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What does the voltage for DDR3 memory mean on newegg's site

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  • Memory
  • DDR3
  • Product
Last response: in Memory
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September 2, 2010 11:00:56 PM

I tried searching for the answer, but haven't had any luck.

On newegg, each memory lists a voltage. For example, here's a search for some
DDR3 4GB(2x2) kits and the Voltage is specified as anywhere from 1.35V to 1.9V (most are 1.65V). I thought I read that DDR3 memory had to be 1.65V or less to avoid damaging the CPU.

What does that voltage represent? Is it the maximum voltage that can be applied? Is it the minimum voltage required to meet the timing specified?

Will 1.65V memory run at lower voltages?
Will 1.35V memory run at higher voltages?

Is lower/higher voltage memory better for OC'ing (i.e. will it operate at better timings if given more/less voltage)?

Thanks

More about : voltage ddr3 memory newegg site

a b } Memory
September 2, 2010 11:26:30 PM

For Intel i-series chips the RAM voltage is not recommended to be higher than 1.65, as damage may result. Typically, the specs you see on Newegg are "advertised" specs. Advertised specs are what the manufacturer recommends for that particular kit.

When it comes to overclocking, generally, you'll have to volt higher than stock to achieve the overclocked speeds/frequencies. So, this means that stock, the RAM modules could be 1.3, but at OC values, they should be 1.65.

So, to answer your questions...

What does that voltage represent? Advertised specifications

Is it the maximum voltage that can be applied? Most of the time, yes.

Is it the minimum voltage required to meet the timing specified? No. The minimum value is never advertised, and the timing specs are a separate issue.

Will 1.65V memory run at lower voltages? Yes.

Will 1.35V memory run at higher voltages? yes.

Is lower/higher voltage memory better for OC'ing (i.e. will it operate at better timings if given more/less voltage)? In order to overclock, you'll have to raise your voltage. To reach higher performance levels, more power is needed.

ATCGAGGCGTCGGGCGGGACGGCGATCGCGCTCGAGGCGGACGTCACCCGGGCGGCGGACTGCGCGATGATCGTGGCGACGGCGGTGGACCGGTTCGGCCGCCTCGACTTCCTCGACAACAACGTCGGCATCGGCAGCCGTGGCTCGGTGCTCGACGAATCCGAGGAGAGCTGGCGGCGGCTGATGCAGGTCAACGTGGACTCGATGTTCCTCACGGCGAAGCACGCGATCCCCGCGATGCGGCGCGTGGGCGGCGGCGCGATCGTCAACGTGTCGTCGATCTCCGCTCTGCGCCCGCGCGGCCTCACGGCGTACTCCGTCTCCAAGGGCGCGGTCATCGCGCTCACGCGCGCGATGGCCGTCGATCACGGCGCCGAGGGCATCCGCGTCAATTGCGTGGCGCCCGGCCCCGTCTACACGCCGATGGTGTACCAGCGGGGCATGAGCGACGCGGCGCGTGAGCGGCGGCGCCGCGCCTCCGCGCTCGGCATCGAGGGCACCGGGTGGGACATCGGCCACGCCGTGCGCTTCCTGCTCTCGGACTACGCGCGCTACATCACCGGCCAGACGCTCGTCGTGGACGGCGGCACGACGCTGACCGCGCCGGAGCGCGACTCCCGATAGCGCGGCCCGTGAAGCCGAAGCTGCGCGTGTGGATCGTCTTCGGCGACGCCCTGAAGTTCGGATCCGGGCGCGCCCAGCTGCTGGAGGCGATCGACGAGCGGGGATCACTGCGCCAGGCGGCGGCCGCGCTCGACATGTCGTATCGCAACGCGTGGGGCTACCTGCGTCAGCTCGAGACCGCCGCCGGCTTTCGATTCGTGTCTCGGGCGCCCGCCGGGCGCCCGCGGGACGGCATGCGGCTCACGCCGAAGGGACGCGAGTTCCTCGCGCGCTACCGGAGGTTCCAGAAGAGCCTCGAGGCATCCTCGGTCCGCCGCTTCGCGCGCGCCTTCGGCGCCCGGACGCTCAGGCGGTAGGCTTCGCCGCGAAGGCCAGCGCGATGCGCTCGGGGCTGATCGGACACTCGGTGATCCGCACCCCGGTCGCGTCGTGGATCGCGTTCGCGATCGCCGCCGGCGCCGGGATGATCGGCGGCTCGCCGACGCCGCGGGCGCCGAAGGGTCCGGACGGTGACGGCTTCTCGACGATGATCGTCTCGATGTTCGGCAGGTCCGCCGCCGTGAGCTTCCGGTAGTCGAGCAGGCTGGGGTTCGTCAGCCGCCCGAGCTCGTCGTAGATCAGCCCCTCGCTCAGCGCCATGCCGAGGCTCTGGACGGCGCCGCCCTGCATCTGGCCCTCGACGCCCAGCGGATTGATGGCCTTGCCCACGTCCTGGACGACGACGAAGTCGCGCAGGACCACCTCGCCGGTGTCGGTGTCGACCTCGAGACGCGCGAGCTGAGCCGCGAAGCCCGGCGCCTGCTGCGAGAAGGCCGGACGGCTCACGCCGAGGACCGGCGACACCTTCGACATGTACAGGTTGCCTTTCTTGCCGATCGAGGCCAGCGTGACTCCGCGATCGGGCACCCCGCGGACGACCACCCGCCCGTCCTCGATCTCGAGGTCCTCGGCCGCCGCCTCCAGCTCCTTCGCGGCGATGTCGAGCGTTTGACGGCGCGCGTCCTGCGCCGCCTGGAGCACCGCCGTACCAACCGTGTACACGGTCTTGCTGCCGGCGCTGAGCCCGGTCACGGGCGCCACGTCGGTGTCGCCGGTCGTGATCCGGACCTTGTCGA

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September 2, 2010 11:47:46 PM

T_T said:
When it comes to overclocking, generally, you'll have to volt higher than stock to achieve the overclocked speeds/frequencies. So, this means that stock, the RAM modules could be 1.3, but at OC values, they should be 1.65.

So, when you say "stock" what are you referring to? Is that what the MB sets the RAM voltage to by default?
Quote:
Is it the maximum voltage that can be applied? Most of the time, yes.
...
In order to overclock, you'll have to raise your voltage. To reach higher performance levels, more power is needed.

I take that as meaning higher voltage is better.

Or more specifically, the G.Skill Ripjaws at 1.65V 7-8-7-24-2N would be better than the
G.Skill Eco at 1.35V 7-8-7-24-2N
Is that correct?
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a b } Memory
September 2, 2010 11:59:04 PM

Yes, "stock" refers to the mb setting; or [Auto]. The reason for the [Auto] setting is to allow the use of almost any RAM, within the physical limitations, of course. On [Auto], the mobo doesn't just detect what voltage to set the RAM modules to, but also allows the voltage to fluctuate as more voltage is needed.

The reason you want to specifiy to the mobo, how much voltage to use when OC-ing, is so that you don't go below the set value. Know that just because the "advertised" specification may be 1.65v, that doesn't mean you absolutely need to run your RAM at that voltage. Overclocking requires patience and fine tuning.

As for which RAM is better, that all depends on whether you plan to OC or not. The 1.35v RAM is for builds that are more "green", or environmentally conscious. The 1.35v indicates the optimal performance voltage. In theory, this RAM is supposed to do what the 1.65v does, but with less energy impact.

Tom's Hardware did an article on the performance difference between eco modules and regular modules, the results were close, but the regular modules still out-performed the eco modules.
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